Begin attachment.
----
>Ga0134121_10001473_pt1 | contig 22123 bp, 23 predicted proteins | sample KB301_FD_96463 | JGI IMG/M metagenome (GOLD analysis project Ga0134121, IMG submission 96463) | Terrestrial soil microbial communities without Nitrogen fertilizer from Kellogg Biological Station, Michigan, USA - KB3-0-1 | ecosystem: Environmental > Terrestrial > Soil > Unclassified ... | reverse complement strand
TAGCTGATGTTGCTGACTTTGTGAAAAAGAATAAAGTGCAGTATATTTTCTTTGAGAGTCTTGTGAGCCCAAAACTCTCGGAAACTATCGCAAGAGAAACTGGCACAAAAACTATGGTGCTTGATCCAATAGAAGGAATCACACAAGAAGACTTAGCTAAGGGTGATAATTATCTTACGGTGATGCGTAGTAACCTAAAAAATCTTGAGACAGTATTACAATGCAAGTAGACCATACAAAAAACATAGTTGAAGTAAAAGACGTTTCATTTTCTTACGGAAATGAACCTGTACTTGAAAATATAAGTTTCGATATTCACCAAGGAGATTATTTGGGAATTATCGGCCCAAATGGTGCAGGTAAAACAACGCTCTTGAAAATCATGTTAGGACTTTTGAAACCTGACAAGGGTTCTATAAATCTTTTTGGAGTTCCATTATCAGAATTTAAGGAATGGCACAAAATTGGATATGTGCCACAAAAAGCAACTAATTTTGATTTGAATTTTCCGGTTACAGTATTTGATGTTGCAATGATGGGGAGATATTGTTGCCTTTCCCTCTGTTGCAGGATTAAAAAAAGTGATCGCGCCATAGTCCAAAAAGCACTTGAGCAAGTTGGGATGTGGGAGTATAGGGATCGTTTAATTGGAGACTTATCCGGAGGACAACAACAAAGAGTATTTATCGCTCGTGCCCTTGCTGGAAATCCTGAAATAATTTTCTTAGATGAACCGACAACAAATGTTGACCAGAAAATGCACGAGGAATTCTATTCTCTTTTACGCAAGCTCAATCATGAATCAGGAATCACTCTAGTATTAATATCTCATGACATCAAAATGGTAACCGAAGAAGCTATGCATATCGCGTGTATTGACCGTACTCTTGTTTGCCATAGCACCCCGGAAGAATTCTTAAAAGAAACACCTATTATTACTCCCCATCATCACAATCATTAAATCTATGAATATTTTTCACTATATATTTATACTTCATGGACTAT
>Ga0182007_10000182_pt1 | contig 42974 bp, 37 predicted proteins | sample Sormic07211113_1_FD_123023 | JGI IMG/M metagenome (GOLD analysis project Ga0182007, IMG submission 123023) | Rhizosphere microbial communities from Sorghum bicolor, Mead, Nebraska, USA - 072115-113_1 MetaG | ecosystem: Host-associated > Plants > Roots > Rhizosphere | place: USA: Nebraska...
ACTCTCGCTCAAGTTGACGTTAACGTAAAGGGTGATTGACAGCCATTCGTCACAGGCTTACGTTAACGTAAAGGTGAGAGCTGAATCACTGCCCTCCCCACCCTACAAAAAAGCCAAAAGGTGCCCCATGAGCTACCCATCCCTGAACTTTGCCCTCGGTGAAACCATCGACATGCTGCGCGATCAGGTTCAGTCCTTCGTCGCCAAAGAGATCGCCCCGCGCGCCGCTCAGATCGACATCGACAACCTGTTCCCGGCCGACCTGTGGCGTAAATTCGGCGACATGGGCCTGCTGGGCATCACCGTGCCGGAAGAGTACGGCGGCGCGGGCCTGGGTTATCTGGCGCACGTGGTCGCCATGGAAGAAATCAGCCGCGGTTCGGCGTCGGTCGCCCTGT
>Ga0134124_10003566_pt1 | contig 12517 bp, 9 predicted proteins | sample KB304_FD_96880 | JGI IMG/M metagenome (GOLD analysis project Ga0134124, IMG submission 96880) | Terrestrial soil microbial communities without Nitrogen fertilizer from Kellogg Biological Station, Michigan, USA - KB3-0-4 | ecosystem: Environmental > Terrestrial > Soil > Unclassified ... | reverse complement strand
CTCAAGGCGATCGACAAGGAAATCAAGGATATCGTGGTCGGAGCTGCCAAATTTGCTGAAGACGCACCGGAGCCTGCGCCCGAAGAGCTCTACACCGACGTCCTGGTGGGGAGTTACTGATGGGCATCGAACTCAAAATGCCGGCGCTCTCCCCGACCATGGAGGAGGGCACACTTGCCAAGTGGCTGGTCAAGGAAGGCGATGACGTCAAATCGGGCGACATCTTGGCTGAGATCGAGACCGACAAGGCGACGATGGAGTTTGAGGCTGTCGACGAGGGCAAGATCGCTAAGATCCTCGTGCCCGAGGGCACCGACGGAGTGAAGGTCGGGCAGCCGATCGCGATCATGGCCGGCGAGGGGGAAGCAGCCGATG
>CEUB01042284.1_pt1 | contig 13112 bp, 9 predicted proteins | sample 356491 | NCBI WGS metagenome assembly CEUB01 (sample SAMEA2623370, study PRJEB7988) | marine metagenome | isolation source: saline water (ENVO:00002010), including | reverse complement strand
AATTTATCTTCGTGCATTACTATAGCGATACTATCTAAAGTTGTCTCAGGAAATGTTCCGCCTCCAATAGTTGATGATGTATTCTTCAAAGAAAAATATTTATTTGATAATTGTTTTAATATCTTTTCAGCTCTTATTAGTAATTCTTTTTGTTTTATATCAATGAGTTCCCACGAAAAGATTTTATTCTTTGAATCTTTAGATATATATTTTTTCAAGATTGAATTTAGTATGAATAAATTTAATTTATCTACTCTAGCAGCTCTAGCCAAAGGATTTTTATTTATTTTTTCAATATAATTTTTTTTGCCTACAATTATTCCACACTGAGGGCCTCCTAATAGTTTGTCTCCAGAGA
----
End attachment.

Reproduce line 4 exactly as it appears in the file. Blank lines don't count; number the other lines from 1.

ACTCTCGCTCAAGTTGACGTTAACGTAAAGGGTGATTGACAGCCATTCGTCACAGGCTTACGTTAACGTAAAGGTGAGAGCTGAATCACTGCCCTCCCCACCCTACAAAAAAGCCAAAAGGTGCCCCATGAGCTACCCATCCCTGAACTTTGCCCTCGGTGAAACCATCGACATGCTGCGCGATCAGGTTCAGTCCTTCGTCGCCAAAGAGATCGCCCCGCGCGCCGCTCAGATCGACATCGACAACCTGTTCCCGGCCGACCTGTGGCGTAAATTCGGCGACATGGGCCTGCTGGGCATCACCGTGCCGGAAGAGTACGGCGGCGCGGGCCTGGGTTATCTGGCGCACGTGGTCGCCATGGAAGAAATCAGCCGCGGTTCGGCGTCGGTCGCCCTGT